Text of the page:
Washington The Bush administration and key lawmakers have drawn up the outlines of a government aid package that would help the insurance industry withstand future terrorist attacks.
They hope to introduce legislation next week.
Under the proposal, the industry would finance the first $10 billion in payments following a future attack, and the government would pay 70 percent to 90 percent of costs after that, an administration official said Saturday. The exact percentage remains to be decided.
The agreement came after a meeting Friday with Treasury Secretary Paul O'Neill; Sen. Paul Sarbanes, D-Md., the Banking Committee's chairman; Sen. Phil Gramm of Texas, the committee's senior Republican; and Chris Dodd, D-Conn., also a member of the committee, the official said.
The money would come from general revenues, said Treasury Department spokeswoman Michele Davis. Some lawmakers and consumer groups have questioned whether taxpayers should pay to keep the insurance industry healthy, but Davis defended the proposal.
"An attack on the United States is an attack on all taxpayers," she said.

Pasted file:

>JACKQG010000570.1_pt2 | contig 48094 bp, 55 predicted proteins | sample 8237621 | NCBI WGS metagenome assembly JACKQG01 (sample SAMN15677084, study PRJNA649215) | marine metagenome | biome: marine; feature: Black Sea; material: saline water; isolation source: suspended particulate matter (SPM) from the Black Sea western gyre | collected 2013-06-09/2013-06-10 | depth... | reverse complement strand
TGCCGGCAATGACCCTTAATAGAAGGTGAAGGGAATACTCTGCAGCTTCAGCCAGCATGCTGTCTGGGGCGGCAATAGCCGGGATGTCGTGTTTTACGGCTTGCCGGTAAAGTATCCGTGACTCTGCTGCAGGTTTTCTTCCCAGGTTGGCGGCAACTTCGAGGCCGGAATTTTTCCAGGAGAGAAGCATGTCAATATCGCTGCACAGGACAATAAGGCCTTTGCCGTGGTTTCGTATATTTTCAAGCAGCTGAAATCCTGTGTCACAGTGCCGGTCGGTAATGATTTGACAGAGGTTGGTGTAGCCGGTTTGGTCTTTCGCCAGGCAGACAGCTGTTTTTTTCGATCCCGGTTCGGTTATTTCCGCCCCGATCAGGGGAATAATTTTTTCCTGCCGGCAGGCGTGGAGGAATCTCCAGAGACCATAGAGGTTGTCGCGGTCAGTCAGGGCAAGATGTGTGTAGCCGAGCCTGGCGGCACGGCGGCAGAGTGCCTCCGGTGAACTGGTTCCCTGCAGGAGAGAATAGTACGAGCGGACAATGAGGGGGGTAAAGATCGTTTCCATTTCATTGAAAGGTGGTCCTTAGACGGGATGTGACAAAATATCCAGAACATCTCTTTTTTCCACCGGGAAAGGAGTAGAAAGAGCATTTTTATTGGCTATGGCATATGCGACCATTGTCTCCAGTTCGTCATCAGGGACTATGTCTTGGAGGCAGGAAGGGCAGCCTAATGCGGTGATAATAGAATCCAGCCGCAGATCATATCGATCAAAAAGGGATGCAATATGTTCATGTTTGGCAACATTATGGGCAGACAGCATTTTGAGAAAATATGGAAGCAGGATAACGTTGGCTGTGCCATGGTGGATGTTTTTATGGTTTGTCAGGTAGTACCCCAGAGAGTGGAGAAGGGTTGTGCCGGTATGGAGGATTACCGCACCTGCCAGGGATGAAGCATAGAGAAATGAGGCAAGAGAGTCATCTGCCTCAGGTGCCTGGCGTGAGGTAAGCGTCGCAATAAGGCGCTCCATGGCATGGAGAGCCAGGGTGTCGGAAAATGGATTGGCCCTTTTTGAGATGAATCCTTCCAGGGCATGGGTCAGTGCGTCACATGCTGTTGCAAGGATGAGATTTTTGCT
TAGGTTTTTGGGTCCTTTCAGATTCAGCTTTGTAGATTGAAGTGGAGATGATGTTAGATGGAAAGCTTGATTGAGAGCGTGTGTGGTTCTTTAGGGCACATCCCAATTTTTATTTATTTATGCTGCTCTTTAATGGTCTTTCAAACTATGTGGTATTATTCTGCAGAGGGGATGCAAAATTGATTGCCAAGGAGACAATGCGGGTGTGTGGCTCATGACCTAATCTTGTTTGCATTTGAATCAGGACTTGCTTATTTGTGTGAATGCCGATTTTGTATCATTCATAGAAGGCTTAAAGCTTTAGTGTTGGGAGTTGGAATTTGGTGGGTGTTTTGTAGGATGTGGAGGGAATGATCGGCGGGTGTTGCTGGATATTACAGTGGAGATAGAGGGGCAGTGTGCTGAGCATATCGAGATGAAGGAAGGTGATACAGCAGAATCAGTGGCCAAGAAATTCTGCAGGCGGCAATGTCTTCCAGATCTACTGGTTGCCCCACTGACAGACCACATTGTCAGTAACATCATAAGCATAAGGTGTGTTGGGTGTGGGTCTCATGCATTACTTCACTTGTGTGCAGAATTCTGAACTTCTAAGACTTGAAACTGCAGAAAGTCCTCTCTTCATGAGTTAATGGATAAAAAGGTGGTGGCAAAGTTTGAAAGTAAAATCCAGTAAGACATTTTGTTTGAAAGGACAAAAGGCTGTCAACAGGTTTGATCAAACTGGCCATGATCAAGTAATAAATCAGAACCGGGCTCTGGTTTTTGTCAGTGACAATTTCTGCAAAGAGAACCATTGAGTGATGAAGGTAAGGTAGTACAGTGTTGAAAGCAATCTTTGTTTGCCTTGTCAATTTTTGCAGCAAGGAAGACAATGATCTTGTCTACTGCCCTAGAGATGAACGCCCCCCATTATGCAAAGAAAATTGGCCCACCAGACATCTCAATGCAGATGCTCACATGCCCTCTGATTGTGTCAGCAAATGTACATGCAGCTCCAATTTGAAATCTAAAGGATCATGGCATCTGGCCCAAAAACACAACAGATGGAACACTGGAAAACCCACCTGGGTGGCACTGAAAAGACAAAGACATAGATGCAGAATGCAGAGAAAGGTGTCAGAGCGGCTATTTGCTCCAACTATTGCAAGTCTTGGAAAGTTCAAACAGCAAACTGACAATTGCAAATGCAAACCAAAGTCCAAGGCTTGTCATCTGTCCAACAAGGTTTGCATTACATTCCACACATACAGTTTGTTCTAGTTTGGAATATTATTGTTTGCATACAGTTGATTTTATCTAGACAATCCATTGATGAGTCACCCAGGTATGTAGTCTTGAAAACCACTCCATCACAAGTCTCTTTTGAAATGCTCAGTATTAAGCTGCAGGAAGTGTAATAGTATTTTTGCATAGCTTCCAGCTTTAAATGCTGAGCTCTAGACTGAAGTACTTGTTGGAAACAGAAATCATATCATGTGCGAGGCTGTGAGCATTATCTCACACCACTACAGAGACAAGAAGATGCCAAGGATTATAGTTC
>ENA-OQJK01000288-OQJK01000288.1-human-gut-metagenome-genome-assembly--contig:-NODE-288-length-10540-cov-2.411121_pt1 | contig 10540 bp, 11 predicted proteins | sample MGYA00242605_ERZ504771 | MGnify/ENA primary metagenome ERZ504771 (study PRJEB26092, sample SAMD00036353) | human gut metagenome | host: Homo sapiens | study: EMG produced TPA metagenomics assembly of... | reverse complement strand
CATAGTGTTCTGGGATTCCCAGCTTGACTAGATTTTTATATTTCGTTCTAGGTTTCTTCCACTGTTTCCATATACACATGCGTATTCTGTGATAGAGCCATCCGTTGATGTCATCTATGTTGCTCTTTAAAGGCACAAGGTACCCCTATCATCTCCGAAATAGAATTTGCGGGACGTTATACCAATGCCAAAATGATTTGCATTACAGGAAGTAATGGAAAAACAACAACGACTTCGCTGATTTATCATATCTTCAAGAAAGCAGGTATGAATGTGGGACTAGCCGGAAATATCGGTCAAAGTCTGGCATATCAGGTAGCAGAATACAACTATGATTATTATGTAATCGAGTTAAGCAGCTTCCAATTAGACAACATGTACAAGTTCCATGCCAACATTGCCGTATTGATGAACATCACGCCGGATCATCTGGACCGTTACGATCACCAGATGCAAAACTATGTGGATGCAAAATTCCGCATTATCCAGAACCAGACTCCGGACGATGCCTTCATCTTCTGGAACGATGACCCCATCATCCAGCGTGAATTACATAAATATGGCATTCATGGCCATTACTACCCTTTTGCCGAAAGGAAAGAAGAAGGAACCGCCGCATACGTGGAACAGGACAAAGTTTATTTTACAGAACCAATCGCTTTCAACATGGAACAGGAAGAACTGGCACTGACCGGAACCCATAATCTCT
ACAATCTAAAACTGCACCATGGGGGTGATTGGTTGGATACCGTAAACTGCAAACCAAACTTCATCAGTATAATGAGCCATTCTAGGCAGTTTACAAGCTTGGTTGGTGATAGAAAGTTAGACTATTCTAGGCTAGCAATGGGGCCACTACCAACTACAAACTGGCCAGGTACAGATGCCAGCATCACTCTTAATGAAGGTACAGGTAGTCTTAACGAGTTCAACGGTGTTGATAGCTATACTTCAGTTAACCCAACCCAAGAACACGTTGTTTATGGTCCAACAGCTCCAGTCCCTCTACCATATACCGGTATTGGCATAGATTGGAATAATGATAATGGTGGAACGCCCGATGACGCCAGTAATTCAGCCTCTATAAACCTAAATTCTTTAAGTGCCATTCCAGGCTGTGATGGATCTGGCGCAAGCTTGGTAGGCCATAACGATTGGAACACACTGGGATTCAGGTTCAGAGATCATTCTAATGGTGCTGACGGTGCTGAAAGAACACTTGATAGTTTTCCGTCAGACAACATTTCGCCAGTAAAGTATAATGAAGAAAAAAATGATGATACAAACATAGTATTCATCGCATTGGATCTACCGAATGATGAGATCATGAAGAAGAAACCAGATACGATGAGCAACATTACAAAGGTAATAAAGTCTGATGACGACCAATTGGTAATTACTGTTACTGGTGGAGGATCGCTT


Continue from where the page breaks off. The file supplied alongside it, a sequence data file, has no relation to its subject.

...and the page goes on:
The administration believes the proposal is vital to the health of the economy.
Major reinsurance companies, which assume part of the risk covered by insurance firms, have said they won't renew terrorism coverage after Dec. 31, when many contracts expire. U.S. insurance companies that write property policies could face payouts of $30 billion to $50 billion for the attacks on the World Trade Center and the Pentagon.
"If a large property can't get terrorism insurance, they can't get financing from a bank, and that project won't get built," she said.
The measure would take effect next year and likely expire after three years at most, she said.
Legislation on the proposal could be introduced as early as next week.